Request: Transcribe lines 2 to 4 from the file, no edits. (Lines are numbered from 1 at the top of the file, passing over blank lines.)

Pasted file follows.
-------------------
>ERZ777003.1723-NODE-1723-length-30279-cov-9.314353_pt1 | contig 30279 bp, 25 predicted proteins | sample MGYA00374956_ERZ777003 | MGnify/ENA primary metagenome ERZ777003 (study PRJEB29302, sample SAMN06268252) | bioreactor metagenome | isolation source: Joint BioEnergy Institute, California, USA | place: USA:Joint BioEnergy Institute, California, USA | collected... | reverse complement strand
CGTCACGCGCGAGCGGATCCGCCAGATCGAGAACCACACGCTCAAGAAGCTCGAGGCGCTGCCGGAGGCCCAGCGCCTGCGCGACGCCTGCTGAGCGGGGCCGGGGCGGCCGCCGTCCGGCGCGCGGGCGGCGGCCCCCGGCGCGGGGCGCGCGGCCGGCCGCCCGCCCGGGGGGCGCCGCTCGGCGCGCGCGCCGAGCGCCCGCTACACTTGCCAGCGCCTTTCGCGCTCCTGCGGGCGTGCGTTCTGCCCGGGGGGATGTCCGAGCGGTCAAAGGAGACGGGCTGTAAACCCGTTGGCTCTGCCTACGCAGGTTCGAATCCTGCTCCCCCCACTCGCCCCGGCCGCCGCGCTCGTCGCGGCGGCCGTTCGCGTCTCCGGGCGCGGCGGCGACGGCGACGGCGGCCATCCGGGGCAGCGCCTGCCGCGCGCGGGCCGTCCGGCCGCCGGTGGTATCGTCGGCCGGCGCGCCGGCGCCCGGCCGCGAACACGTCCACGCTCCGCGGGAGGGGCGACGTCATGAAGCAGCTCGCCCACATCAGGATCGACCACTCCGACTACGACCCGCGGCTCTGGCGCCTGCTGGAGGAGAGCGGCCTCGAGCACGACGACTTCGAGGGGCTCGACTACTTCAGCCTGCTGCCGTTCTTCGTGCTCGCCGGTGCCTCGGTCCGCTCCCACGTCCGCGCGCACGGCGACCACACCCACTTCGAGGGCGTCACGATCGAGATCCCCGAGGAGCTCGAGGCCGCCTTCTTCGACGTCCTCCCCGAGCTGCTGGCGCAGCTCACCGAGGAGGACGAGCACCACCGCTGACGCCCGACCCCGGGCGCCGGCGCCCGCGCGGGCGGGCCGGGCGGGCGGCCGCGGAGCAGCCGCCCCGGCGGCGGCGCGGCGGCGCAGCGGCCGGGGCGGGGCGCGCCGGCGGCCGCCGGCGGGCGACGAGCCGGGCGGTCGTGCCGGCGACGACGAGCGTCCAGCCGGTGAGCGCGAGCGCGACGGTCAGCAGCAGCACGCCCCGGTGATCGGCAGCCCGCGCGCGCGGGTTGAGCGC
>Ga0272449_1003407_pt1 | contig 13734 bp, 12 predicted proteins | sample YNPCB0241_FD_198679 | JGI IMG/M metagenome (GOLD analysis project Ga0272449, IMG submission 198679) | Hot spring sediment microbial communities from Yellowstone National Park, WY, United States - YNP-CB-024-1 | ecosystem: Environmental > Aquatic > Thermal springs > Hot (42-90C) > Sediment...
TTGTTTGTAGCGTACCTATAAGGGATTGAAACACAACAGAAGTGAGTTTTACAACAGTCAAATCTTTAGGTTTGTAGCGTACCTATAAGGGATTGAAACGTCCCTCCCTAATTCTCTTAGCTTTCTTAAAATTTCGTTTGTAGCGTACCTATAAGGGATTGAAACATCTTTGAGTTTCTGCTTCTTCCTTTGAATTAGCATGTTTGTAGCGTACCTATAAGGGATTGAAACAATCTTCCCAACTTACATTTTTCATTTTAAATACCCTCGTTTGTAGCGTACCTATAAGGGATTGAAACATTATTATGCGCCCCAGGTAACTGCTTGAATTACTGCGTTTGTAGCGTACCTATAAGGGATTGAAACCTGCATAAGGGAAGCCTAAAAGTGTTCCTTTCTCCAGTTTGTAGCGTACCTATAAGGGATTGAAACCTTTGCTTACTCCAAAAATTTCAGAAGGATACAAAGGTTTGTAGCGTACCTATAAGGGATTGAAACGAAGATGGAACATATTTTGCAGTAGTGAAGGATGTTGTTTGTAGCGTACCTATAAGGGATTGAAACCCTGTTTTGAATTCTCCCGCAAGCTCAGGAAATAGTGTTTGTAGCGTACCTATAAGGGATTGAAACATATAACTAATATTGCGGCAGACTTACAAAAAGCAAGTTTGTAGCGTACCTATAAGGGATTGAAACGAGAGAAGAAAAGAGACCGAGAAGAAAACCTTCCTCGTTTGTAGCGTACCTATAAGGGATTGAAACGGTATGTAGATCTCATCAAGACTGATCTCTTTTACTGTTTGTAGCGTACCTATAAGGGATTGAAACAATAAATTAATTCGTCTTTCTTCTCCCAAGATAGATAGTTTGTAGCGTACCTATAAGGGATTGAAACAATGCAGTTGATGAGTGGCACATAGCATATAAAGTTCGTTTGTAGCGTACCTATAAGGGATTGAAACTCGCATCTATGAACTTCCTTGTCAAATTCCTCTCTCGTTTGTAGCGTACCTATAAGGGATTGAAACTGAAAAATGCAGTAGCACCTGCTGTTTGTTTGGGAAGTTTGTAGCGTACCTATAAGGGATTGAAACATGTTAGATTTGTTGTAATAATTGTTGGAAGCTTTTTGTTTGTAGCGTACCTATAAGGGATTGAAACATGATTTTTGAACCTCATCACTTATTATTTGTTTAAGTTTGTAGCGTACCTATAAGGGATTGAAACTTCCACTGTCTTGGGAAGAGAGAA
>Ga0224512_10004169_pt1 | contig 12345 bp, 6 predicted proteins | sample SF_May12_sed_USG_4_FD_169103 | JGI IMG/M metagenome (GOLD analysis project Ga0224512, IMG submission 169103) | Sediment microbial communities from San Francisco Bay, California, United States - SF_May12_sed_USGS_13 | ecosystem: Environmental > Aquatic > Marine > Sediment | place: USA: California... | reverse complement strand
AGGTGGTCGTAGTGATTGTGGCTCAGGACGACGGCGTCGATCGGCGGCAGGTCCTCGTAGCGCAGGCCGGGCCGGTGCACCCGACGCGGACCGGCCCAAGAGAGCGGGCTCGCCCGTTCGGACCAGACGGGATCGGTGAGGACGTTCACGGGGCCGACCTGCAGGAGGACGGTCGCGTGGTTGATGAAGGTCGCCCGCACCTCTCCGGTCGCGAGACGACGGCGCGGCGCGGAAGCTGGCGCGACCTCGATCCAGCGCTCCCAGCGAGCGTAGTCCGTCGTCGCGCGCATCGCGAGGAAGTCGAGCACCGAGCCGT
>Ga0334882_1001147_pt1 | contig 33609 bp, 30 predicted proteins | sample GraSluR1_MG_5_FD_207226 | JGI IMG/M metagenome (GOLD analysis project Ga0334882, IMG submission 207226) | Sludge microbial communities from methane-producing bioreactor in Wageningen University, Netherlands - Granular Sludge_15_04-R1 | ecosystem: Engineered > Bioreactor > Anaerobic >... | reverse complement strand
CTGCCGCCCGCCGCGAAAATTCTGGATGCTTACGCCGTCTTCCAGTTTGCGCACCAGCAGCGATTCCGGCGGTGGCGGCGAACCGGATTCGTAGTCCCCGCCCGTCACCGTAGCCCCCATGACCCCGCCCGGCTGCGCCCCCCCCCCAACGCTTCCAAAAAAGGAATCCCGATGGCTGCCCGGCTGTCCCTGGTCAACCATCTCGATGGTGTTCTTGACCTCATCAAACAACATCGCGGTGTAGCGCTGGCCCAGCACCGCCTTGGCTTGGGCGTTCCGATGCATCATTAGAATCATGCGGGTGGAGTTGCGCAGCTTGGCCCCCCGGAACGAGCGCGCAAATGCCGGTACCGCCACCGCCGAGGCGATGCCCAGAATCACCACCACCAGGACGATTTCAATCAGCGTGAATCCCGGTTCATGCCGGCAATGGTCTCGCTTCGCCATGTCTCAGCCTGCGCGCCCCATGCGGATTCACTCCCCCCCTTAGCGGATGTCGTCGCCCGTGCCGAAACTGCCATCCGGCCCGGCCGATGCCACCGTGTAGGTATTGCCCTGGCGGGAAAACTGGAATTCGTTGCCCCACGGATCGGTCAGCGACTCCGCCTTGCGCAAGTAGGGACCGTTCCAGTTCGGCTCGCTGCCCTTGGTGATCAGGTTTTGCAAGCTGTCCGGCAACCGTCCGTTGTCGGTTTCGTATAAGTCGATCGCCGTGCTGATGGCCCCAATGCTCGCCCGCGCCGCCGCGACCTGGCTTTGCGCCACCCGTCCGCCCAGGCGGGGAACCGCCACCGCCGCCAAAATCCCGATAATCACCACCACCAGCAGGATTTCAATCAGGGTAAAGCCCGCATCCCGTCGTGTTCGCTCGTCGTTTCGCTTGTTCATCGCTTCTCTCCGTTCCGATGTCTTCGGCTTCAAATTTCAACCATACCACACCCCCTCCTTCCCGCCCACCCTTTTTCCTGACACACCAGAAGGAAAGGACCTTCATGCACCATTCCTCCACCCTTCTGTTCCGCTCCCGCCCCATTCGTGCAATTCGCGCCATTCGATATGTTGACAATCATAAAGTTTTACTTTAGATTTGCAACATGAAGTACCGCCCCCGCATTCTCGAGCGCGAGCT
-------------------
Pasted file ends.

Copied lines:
CGTCACGCGCGAGCGGATCCGCCAGATCGAGAACCACACGCTCAAGAAGCTCGAGGCGCTGCCGGAGGCCCAGCGCCTGCGCGACGCCTGCTGAGCGGGGCCGGGGCGGCCGCCGTCCGGCGCGCGGGCGGCGGCCCCCGGCGCGGGGCGCGCGGCCGGCCGCCCGCCCGGGGGGCGCCGCTCGGCGCGCGCGCCGAGCGCCCGCTACACTTGCCAGCGCCTTTCGCGCTCCTGCGGGCGTGCGTTCTGCCCGGGGGGATGTCCGAGCGGTCAAAGGAGACGGGCTGTAAACCCGTTGGCTCTGCCTACGCAGGTTCGAATCCTGCTCCCCCCACTCGCCCCGGCCGCCGCGCTCGTCGCGGCGGCCGTTCGCGTCTCCGGGCGCGGCGGCGACGGCGACGGCGGCCATCCGGGGCAGCGCCTGCCGCGCGCGGGCCGTCCGGCCGCCGGTGGTATCGTCGGCCGGCGCGCCGGCGCCCGGCCGCGAACACGTCCACGCTCCGCGGGAGGGGCGACGTCATGAAGCAGCTCGCCCACATCAGGATCGACCACTCCGACTACGACCCGCGGCTCTGGCGCCTGCTGGAGGAGAGCGGCCTCGAGCACGACGACTTCGAGGGGCTCGACTACTTCAGCCTGCTGCCGTTCTTCGTGCTCGCCGGTGCCTCGGTCCGCTCCCACGTCCGCGCGCACGGCGACCACACCCACTTCGAGGGCGTCACGATCGAGATCCCCGAGGAGCTCGAGGCCGCCTTCTTCGACGTCCTCCCCGAGCTGCTGGCGCAGCTCACCGAGGAGGACGAGCACCACCGCTGACGCCCGACCCCGGGCGCCGGCGCCCGCGCGGGCGGGCCGGGCGGGCGGCCGCGGAGCAGCCGCCCCGGCGGCGGCGCGGCGGCGCAGCGGCCGGGGCGGGGCGCGCCGGCGGCCGCCGGCGGGCGACGAGCCGGGCGGTCGTGCCGGCGACGACGAGCGTCCAGCCGGTGAGCGCGAGCGCGACGGTCAGCAGCAGCACGCCCCGGTGATCGGCAGCCCGCGCGCGCGGGTTGAGCGC
>Ga0272449_1003407_pt1 | contig 13734 bp, 12 predicted proteins | sample YNPCB0241_FD_198679 | JGI IMG/M metagenome (GOLD analysis project Ga0272449, IMG submission 198679) | Hot spring sediment microbial communities from Yellowstone National Park, WY, United States - YNP-CB-024-1 | ecosystem: Environmental > Aquatic > Thermal springs > Hot (42-90C) > Sediment...
TTGTTTGTAGCGTACCTATAAGGGATTGAAACACAACAGAAGTGAGTTTTACAACAGTCAAATCTTTAGGTTTGTAGCGTACCTATAAGGGATTGAAACGTCCCTCCCTAATTCTCTTAGCTTTCTTAAAATTTCGTTTGTAGCGTACCTATAAGGGATTGAAACATCTTTGAGTTTCTGCTTCTTCCTTTGAATTAGCATGTTTGTAGCGTACCTATAAGGGATTGAAACAATCTTCCCAACTTACATTTTTCATTTTAAATACCCTCGTTTGTAGCGTACCTATAAGGGATTGAAACATTATTATGCGCCCCAGGTAACTGCTTGAATTACTGCGTTTGTAGCGTACCTATAAGGGATTGAAACCTGCATAAGGGAAGCCTAAAAGTGTTCCTTTCTCCAGTTTGTAGCGTACCTATAAGGGATTGAAACCTTTGCTTACTCCAAAAATTTCAGAAGGATACAAAGGTTTGTAGCGTACCTATAAGGGATTGAAACGAAGATGGAACATATTTTGCAGTAGTGAAGGATGTTGTTTGTAGCGTACCTATAAGGGATTGAAACCCTGTTTTGAATTCTCCCGCAAGCTCAGGAAATAGTGTTTGTAGCGTACCTATAAGGGATTGAAACATATAACTAATATTGCGGCAGACTTACAAAAAGCAAGTTTGTAGCGTACCTATAAGGGATTGAAACGAGAGAAGAAAAGAGACCGAGAAGAAAACCTTCCTCGTTTGTAGCGTACCTATAAGGGATTGAAACGGTATGTAGATCTCATCAAGACTGATCTCTTTTACTGTTTGTAGCGTACCTATAAGGGATTGAAACAATAAATTAATTCGTCTTTCTTCTCCCAAGATAGATAGTTTGTAGCGTACCTATAAGGGATTGAAACAATGCAGTTGATGAGTGGCACATAGCATATAAAGTTCGTTTGTAGCGTACCTATAAGGGATTGAAACTCGCATCTATGAACTTCCTTGTCAAATTCCTCTCTCGTTTGTAGCGTACCTATAAGGGATTGAAACTGAAAAATGCAGTAGCACCTGCTGTTTGTTTGGGAAGTTTGTAGCGTACCTATAAGGGATTGAAACATGTTAGATTTGTTGTAATAATTGTTGGAAGCTTTTTGTTTGTAGCGTACCTATAAGGGATTGAAACATGATTTTTGAACCTCATCACTTATTATTTGTTTAAGTTTGTAGCGTACCTATAAGGGATTGAAACTTCCACTGTCTTGGGAAGAGAGAA